The cultural and artistic tone and tenure of Urdu has been depicted generously in multifarious forms, including the Mushaira (poetic gathering), Marsiahkhwani (elegy) Ghazal (poetry recitation), Qawwali (chorus), Dastangoi (story telling), Chahar Bait (poetry competition) Mujra (ballet) etc besides other art forms, like drama.
The reason that Urdu got proliferated and promoted was owing to its secular character and a universal base in India and abroad. Today Urdu happens to be one of the most popular of all international languages. Not only that Urdu is a language of the subcontinent but it has become an important SAARC link language.
In India alone, as per the government records, more than 70 million people’s mother tongue is Urdu. However, an equal number of Urdu-knowing people are spread all over the nation. In the state of Kashmir, Urdu is the first language while in other states like — Uttar Pradesh, Delhi, Telangana, Andhra Pradesh, West Bengal — it has been recognized as the second language of the second language.
Nevertheless, there are some other areas where people have recorded Urdu to be their mother tongue, like — Bihar, Maharashtra, Karnanataka, Jharkhand and Rajasthan. So far as the linguistic link of Urdu is concerned, its family includes — Sanskrit, Persian, Arabic, Dravidian languages like — Telgue and Kannada.
Owing to its historicity, linguistic appeal, cultural multiplicity and literary taste, it doesn’t have any religion or religion. Connoisseurs of Urdu are found round the world in each nook and cranny. Besides, another salient feature of Urdu has been its linkage to the dialects. Lovers of Urdu who are also writers, especially from Punjab, Kashmir, Maharashtra, Telangana and Karnataka, have also glorified the language globally.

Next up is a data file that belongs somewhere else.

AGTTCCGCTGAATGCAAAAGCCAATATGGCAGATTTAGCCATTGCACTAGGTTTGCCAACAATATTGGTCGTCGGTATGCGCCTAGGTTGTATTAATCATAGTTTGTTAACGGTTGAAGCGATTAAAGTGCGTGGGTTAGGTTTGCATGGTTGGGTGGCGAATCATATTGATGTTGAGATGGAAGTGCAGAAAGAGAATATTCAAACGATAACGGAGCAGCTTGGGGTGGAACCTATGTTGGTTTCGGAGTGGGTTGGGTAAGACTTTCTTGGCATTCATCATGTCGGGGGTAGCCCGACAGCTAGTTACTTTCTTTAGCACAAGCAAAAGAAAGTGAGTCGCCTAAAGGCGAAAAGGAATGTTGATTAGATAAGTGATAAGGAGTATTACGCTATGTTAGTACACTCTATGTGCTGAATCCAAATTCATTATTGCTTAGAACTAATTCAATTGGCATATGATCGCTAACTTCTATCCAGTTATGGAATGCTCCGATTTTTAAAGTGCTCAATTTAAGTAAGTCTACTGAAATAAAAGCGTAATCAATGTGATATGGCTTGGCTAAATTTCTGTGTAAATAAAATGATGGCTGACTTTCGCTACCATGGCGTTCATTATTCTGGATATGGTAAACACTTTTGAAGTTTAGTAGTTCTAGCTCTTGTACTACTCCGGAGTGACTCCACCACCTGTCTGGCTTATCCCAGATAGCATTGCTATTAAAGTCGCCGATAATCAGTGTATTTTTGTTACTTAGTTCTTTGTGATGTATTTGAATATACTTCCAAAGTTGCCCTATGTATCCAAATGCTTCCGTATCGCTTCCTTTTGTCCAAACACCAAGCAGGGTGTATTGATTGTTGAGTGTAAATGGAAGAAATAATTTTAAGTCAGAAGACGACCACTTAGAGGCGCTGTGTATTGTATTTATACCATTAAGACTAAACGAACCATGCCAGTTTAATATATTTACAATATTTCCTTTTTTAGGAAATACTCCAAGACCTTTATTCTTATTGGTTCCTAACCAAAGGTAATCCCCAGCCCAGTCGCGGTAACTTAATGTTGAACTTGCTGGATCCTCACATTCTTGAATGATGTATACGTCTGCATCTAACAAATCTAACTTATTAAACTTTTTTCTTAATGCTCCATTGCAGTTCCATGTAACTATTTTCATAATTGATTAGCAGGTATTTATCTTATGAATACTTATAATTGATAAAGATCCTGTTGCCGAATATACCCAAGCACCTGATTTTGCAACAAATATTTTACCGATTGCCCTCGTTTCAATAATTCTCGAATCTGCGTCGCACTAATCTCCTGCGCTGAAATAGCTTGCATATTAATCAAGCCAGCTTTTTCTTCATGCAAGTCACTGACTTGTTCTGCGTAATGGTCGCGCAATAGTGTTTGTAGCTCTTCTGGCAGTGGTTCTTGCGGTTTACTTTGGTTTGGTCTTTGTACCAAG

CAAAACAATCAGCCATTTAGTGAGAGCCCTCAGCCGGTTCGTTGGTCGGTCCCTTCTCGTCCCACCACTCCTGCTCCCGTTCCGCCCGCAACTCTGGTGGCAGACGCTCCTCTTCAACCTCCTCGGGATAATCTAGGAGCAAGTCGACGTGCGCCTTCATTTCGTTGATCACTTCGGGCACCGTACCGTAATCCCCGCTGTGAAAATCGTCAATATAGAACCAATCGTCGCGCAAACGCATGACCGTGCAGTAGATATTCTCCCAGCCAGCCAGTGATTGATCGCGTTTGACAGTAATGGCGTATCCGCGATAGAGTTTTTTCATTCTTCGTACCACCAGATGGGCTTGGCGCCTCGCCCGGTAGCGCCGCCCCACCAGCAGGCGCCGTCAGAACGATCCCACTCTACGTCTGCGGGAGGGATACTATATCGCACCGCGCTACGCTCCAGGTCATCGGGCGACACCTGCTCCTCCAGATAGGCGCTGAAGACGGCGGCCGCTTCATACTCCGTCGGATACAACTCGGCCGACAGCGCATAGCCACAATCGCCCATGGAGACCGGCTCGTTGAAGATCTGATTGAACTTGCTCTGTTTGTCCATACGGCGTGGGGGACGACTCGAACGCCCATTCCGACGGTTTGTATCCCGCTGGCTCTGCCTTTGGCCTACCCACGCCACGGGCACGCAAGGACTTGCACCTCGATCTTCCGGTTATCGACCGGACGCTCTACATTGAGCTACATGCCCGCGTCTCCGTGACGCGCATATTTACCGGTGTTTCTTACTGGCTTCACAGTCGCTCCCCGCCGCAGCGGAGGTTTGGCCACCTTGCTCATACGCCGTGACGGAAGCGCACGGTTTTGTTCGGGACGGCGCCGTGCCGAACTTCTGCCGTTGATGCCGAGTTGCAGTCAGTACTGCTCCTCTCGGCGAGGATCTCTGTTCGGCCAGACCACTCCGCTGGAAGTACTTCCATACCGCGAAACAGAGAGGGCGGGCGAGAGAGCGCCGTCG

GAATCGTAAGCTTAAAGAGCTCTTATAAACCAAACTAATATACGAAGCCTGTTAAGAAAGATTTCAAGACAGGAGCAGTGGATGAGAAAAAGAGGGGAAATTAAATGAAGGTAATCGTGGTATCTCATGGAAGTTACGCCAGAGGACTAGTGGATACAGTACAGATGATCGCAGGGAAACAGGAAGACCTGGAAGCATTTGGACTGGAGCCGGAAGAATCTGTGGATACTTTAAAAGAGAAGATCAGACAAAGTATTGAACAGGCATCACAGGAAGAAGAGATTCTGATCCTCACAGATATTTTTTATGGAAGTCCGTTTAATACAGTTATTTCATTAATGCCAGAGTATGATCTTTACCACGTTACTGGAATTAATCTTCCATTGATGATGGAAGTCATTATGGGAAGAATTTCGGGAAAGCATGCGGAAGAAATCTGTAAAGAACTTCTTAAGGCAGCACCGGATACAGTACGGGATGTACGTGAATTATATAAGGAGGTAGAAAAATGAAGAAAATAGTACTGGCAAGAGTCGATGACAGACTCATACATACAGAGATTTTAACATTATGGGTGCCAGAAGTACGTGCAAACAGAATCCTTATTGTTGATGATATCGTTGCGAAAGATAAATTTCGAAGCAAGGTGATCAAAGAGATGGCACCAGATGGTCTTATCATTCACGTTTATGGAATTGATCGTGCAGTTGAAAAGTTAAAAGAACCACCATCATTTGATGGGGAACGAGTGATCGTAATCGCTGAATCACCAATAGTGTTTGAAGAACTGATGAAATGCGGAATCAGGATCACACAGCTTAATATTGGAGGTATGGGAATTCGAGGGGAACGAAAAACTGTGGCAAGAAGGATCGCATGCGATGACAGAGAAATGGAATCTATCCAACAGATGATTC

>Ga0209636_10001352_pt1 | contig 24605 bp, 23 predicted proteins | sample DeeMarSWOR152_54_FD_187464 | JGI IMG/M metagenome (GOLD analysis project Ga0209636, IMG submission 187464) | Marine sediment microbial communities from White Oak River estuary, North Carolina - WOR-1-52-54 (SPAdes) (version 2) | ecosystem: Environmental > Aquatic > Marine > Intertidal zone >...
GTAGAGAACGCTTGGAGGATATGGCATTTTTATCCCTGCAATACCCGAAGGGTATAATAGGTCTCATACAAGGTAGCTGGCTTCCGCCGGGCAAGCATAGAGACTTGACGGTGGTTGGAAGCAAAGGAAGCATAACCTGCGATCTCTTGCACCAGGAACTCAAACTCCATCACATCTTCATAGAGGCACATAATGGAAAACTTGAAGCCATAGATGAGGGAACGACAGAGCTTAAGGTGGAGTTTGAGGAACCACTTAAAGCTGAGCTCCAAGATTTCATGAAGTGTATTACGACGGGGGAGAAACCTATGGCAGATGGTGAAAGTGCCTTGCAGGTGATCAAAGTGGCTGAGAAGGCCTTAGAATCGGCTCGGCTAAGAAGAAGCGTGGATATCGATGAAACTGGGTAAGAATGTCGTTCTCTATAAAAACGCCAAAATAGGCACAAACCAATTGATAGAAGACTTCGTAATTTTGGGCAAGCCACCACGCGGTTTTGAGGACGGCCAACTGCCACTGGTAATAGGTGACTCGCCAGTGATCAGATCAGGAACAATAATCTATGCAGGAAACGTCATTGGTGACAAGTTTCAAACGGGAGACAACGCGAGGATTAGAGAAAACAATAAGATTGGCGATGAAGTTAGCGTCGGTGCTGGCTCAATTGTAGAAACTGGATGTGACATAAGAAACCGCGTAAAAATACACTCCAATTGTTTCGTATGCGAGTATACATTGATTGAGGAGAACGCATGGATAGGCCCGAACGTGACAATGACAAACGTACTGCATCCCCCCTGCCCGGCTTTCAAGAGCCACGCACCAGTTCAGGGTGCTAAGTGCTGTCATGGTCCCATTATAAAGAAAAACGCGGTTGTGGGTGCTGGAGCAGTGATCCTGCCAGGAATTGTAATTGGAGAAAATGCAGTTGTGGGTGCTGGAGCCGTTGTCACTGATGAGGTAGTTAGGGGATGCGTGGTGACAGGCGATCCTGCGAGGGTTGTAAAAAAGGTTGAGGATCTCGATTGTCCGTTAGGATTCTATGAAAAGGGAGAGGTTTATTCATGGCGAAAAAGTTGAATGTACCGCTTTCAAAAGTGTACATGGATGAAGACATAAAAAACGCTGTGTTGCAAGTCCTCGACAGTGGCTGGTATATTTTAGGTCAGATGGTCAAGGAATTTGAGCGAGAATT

All languages are beautiful
All languages are beautiful and have their own charm and distinct persona. Urdu, in particular, is sweet and poetic and at the same time, very adaptable. If a language can be developed through a combination of seven languages, what can be more flexible and welcoming? Many foreigners have asked to hear Urdu, and when they have, their first impressions are: it is so soft and easy on the ears.
The family of Urdu languages include — Hind-Irani) Persian and Uzbek), Saami (Arabic, Turkish, Dravidian ()Telgue and Kannada), Germanic (English) and Hind-Aryan (Sanskrit). In fact the inner spirit of Urdu is Sanskrit, a relationship of mother and daughter indeed!
Another interesting aspect of Urdu is that it has incorporated in itself the idioms, clichés, phonetics and sounds and pronunciation. Indian languages like — Punjabi, Hindi, Marathi, Sindhi, Hindi, Gujarati, Pushto, Bhojpuri, Awadhi, Kashmiri, Telgue and Kannada — have all be the part and parcel of Urdu. Urdu has been connected to these since centuries.
Same is the case with many foreign languages, like — Arabic, Persian, Turkish, English, Uzbek and Nepali that have gelled quite well with Urdu. It is assured that if a language has viable connects with the other languages, the result is a very pleasant one, basically owing to the intermingling. In this regard, it is pertinent to mention that Urdu is a window to the cultural heritage of Indian ambiance of harmonious bonding between one and all.
Urdu makes us introspect. Urdu is a language of composite culture and joins lacerated hearts! NCPUL has been promoting Urdu on a pan India basis by conducting seminars, workshops on calligraphy, graphic designing, e-books, Urdu media and other topics besides teaching of Urdu, Persian and Arabic to their connoisseurs from all cross sections of society besides bringing out of Urdu magazines like, “Urdu Dunia” (monthly), “Bachchon ki Dunia” (children’s monthly) “Khawatin ki Dunia” (ladies’ monthly magazine) and “Fikr-o-Tehqeeq (research-based tri-monthly).
(Firoz Bakht Ahmed is the Chancellor of Maulana Azad National Urdu University and grandnephew, Bharat Ratna Maulana Azad)